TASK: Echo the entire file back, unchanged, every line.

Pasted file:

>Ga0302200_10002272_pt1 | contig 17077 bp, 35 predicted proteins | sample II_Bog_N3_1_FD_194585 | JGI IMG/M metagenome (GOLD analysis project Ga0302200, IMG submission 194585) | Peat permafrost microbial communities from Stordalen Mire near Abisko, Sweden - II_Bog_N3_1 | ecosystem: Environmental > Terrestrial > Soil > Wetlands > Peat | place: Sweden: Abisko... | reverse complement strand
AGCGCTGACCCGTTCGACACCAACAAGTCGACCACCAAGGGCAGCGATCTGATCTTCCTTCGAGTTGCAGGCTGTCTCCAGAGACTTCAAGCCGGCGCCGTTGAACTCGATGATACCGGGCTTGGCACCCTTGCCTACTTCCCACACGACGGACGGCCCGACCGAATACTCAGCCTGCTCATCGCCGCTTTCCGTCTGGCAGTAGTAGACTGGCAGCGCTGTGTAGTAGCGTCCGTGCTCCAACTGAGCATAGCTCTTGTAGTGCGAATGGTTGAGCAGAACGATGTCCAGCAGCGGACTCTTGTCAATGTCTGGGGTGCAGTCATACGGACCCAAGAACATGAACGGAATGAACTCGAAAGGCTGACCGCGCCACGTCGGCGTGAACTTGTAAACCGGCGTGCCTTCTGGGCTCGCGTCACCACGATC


>Ga0302200_10002272_pt1 | contig 17077 bp, 35 predicted proteins | sample II_Bog_N3_1_FD_194585 | JGI IMG/M metagenome (GOLD analysis project Ga0302200, IMG submission 194585) | Peat permafrost microbial communities from Stordalen Mire near Abisko, Sweden - II_Bog_N3_1 | ecosystem: Environmental > Terrestrial > Soil > Wetlands > Peat | place: Sweden: Abisko... | reverse complement strand
AGCGCTGACCCGTTCGACACCAACAAGTCGACCACCAAGGGCAGCGATCTGATCTTCCTTCGAGTTGCAGGCTGTCTCCAGAGACTTCAAGCCGGCGCCGTTGAACTCGATGATACCGGGCTTGGCACCCTTGCCTACTTCCCACACGACGGACGGCCCGACCGAATACTCAGCCTGCTCATCGCCGCTTTCCGTCTGGCAGTAGTAGACTGGCAGCGCTGTGTAGTAGCGTCCGTGCTCCAACTGAGCATAGCTCTTGTAGTGCGAATGGTTGAGCAGAACGATGTCCAGCAGCGGACTCTTGTCAATGTCTGGGGTGCAGTCATACGGACCCAAGAACATGAACGGAATGAACTCGAAAGGCTGACCGCGCCACGTCGGCGTGAACTTGTAAACCGGCGTGCCTTCTGGGCTCGCGTCACCACGATC